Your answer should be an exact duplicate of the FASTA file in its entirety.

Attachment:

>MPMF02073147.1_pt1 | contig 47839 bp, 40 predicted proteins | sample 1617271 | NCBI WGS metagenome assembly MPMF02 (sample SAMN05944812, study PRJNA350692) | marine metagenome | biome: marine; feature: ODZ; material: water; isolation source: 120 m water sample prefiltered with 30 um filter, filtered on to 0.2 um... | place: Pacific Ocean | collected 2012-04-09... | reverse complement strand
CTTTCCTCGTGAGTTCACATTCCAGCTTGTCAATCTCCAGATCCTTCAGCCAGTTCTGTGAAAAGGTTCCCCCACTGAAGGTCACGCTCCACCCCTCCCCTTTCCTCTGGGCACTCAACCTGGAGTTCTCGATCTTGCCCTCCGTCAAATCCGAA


>MPMF02073147.1_pt1 | contig 47839 bp, 40 predicted proteins | sample 1617271 | NCBI WGS metagenome assembly MPMF02 (sample SAMN05944812, study PRJNA350692) | marine metagenome | biome: marine; feature: ODZ; material: water; isolation source: 120 m water sample prefiltered with 30 um filter, filtered on to 0.2 um... | place: Pacific Ocean | collected 2012-04-09... | reverse complement strand
CTTTCCTCGTGAGTTCACATTCCAGCTTGTCAATCTCCAGATCCTTCAGCCAGTTCTGTGAAAAGGTTCCCCCACTGAAGGTCACGCTCCACCCCTCCCCTTTCCTCTGGGCACTCAACCTGGAGTTCTCGATCTTGCCCTCCGTCAAATCCGAA